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Economy
In recent years, the government continued the reforms on social protection programs, job creation and reduction of economic disparities across the country. Morocco has capitalized on its proximity to Europe and relatively low labor costs to work towards building a diverse, open, market-oriented economy. Key sectors of the economy include agriculture, tourism, aerospace, automotive, phosphates, textiles, apparel, and subcomponents. Morocco has increased investment in its port, transportation, and industrial infrastructure to position itself as a center and broker for business throughout Africa. To boost exports, Morocco entered into a bilateral Free Trade Agreement with the US in 2006 and an Advanced Status agreement with the EU in 2008. In late 2014, Morocco eliminated subsidies for gasoline, diesel, and fuel oil, dramatically reducing outlays that weighed on the country’s budget and current account. Subsidies on butane gas and certain food products remain in place. Morocco also seeks to expand its renewable energy capacity with a goal of making renewable more than 50 per cent of installed electricity generation capacity by 2030. Despite Morocco's economic progress, the country suffers from high unemployment, poverty, and illiteracy, particularly in rural areas.
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Disaster and response preparedness measures
In the wake of the Al Hoceima earthquake of 2004, the Moroccan Government began to explore different options for managing natural disaster risks. To this end, Morocco undertook several measures to establish new instruments or institutions or strengthening existing ones to enhance prevention and protection against natural disasters. This included the creation of the Watch Center and Coordination in 2008, strengthening human capacities and resources within the Directorate General of Civil Protection, the National Geophysical Institute, and the Directorate of National Meteorology. Recognizing the intensifying disaster and climate risk in the country, the Moroccan government has made disaster risk management (DRM) a top priority. With the support of the Global Facility for Disaster Reduction and Recovery (GFDRR), the World Bank, the Organization for Economic Cooperation and Development (OECD), and the Swiss government, the Moroccan government has been implementing an integrated DRM reform program with three key elements: i) Promoting institutional reform and capacity-building activities, to establish a more systematic DRM process in Morocco; ii) Expanding the number and range of risk-management projects financed through Morocco’s emerging “Resilience Fund,” or “Fonds de lutte contre des effets des catastrophes naturelles”, housed within the Ministry of Interior, to focus on risk prevention and reduction, and on providing incentives for non-structural interventions; iii) Developing disaster risk financing solutions before disasters strike, e.g. a national insurance program to mitigate the effect of natural disasters on homeowners, businesses, and the poor.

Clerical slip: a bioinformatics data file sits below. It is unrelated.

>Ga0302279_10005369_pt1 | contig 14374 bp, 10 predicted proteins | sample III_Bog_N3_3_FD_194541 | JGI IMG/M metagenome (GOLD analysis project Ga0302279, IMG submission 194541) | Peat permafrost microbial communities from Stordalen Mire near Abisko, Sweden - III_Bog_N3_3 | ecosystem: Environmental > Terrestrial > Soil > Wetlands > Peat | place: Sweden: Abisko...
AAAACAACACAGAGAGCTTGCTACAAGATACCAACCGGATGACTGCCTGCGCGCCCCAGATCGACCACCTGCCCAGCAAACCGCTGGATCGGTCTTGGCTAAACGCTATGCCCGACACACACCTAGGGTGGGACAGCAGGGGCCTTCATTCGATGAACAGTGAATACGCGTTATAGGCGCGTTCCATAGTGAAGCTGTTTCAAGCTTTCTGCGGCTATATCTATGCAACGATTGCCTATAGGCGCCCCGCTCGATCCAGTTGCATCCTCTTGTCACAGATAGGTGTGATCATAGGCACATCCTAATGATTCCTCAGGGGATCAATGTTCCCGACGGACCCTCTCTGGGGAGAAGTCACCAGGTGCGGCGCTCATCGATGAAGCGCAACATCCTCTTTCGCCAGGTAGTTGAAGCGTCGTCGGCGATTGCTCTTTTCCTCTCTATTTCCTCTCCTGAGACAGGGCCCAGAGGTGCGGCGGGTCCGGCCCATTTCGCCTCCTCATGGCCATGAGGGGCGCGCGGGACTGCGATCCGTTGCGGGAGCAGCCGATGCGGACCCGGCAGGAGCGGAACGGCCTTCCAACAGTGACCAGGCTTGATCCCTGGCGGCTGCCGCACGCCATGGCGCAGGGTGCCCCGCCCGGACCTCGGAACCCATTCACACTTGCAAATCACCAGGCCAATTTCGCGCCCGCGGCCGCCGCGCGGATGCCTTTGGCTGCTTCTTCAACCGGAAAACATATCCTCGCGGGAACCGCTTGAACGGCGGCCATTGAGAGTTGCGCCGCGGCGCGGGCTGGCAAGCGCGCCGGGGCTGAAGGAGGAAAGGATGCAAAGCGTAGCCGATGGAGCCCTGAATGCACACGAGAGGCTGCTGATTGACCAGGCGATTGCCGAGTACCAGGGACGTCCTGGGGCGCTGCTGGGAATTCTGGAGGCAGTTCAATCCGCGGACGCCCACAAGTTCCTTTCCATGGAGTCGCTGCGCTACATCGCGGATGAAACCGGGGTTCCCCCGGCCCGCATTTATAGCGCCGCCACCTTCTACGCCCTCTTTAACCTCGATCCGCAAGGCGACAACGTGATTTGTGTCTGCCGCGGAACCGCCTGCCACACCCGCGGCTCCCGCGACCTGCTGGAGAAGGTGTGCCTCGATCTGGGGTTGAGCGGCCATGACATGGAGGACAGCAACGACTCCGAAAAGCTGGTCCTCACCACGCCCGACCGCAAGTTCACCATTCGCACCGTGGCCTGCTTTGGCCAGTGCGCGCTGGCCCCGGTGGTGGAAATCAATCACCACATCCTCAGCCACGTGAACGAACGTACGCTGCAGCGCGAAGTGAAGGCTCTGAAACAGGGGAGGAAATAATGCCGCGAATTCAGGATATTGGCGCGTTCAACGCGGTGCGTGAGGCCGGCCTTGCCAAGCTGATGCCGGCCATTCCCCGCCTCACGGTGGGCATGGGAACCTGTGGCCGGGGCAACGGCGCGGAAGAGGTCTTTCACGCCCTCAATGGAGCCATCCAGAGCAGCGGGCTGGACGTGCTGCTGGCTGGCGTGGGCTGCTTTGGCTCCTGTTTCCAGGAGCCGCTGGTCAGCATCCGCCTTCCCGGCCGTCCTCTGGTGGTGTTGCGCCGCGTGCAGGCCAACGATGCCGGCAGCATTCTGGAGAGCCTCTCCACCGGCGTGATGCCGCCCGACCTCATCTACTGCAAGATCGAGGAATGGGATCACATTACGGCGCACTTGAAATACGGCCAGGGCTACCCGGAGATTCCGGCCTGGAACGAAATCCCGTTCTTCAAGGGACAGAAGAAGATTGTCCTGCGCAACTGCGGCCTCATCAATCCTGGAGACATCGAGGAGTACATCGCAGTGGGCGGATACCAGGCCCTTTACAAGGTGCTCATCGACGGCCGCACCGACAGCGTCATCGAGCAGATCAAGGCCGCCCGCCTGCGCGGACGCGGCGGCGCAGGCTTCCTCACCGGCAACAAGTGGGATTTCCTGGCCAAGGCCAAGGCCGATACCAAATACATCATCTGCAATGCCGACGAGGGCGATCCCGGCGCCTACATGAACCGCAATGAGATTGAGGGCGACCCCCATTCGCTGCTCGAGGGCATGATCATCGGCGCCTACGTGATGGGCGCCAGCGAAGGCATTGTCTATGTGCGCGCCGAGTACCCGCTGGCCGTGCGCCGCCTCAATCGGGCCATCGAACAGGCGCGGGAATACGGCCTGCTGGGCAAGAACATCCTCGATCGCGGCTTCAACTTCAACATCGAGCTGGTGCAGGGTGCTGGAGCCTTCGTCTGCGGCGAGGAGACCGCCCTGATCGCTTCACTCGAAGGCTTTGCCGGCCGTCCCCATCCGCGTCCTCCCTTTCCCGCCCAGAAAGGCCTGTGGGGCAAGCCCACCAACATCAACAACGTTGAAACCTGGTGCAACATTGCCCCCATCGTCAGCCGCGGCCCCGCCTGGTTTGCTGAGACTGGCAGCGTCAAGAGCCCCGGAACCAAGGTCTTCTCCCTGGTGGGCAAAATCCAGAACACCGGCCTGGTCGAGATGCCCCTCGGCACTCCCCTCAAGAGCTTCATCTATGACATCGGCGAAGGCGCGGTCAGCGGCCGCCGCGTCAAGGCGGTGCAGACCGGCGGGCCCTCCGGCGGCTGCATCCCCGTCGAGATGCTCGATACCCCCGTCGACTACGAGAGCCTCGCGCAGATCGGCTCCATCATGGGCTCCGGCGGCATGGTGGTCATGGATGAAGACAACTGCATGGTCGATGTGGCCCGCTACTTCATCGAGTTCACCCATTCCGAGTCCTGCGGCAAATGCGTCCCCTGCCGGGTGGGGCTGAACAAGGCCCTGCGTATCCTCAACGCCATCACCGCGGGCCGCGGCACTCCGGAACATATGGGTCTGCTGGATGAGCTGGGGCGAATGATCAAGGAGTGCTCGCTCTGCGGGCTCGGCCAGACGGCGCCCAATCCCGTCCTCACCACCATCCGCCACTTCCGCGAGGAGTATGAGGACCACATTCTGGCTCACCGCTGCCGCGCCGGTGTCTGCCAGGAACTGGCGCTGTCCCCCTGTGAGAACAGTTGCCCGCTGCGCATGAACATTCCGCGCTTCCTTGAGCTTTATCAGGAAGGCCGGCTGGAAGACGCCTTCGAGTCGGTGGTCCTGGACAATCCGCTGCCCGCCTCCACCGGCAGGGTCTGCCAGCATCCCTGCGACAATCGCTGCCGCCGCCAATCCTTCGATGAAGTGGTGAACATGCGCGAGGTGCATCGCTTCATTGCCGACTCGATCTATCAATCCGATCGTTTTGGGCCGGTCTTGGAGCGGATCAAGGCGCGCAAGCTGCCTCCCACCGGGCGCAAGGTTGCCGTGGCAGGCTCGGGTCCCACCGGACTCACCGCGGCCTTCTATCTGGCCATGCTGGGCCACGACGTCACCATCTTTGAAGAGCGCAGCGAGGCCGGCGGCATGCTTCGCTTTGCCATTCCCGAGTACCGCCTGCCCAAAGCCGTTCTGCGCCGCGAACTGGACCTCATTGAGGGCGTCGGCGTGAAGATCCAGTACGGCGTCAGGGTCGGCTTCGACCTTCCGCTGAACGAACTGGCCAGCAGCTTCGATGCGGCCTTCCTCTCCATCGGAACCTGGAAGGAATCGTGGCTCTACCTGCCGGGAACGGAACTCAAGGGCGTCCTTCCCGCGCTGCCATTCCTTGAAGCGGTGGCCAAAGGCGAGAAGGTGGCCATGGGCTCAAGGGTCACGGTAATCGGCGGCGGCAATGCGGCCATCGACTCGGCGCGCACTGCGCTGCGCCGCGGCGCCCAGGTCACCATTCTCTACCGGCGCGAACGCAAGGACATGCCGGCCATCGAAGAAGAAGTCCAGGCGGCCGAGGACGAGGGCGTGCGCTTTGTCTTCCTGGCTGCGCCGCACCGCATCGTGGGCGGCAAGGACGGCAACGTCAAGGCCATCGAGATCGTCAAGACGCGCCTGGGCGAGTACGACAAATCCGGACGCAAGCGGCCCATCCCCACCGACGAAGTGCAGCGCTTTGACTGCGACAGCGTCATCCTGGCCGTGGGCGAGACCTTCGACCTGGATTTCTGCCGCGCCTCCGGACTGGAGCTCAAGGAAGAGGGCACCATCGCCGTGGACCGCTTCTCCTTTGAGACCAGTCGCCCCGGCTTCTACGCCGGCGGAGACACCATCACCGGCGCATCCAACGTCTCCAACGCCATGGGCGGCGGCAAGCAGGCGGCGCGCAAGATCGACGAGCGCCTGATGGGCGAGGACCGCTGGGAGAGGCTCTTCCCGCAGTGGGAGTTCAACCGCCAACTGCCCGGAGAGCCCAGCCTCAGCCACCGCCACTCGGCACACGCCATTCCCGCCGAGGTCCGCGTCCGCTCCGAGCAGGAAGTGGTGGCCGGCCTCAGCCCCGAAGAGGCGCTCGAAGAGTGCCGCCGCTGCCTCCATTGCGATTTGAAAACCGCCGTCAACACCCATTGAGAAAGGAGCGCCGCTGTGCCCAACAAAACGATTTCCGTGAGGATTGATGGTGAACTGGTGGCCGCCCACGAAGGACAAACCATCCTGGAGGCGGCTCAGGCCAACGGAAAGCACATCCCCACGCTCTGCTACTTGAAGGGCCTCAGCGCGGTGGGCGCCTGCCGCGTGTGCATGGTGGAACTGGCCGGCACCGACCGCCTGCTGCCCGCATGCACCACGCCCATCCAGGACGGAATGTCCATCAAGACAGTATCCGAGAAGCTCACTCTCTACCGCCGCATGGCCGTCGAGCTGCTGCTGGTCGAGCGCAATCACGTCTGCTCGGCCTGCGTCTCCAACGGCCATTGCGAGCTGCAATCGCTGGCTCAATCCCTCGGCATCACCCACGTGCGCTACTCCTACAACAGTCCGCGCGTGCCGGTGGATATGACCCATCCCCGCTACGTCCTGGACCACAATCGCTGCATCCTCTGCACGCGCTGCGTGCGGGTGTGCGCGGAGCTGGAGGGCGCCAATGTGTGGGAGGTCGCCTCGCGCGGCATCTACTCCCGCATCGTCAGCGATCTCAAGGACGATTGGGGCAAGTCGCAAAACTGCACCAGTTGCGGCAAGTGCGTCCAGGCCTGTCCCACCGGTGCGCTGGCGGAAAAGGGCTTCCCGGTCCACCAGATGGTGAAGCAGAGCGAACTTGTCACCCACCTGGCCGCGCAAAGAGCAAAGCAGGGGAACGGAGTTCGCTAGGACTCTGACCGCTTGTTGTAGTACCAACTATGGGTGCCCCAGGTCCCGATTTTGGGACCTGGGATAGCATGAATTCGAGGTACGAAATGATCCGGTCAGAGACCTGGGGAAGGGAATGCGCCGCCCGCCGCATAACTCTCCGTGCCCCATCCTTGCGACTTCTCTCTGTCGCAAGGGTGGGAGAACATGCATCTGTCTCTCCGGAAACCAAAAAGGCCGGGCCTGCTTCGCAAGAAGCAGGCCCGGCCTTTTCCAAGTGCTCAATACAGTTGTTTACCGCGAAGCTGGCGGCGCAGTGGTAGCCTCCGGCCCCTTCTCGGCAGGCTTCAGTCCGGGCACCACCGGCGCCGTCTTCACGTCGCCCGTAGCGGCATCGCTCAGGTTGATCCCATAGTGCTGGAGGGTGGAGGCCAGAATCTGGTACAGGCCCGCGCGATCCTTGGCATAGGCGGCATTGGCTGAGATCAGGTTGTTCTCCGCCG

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Humanitarian response operations
No ongoing humanitarian operations.
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History of disasters
In 2004, an earthquake of 6.3 magnitude rocked north-east Morocco, near the city of Al Hoceima, killing more than 560 people and some 250 injured. The worst-hit areas were remote mountain villages, where mud-brick buildings were not designed to withstand earthquakes, and were reported to have been completely destroyed. Al Hoceima was near the epicentre of Morocco's previous big earthquake, in 1990, which measured 6.0 on the Richter scale. Morocco's most deadly disaster is the Agadir earthquake in 1960, which killed between 12,000 and 15,000 people (about a third of the city's population of the time), and left another 12,000 injured and about 35,000 homeless. The devastating impact of the earthquake was partially due to inadequate and inappropriately constructions. While its magnitude was moderate (5.7 on the Richter scale), its perceived intensity was extreme on the Mercalli intensity scale.
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Sources
BBC News, United Nations, the World Bank, CIA Factbook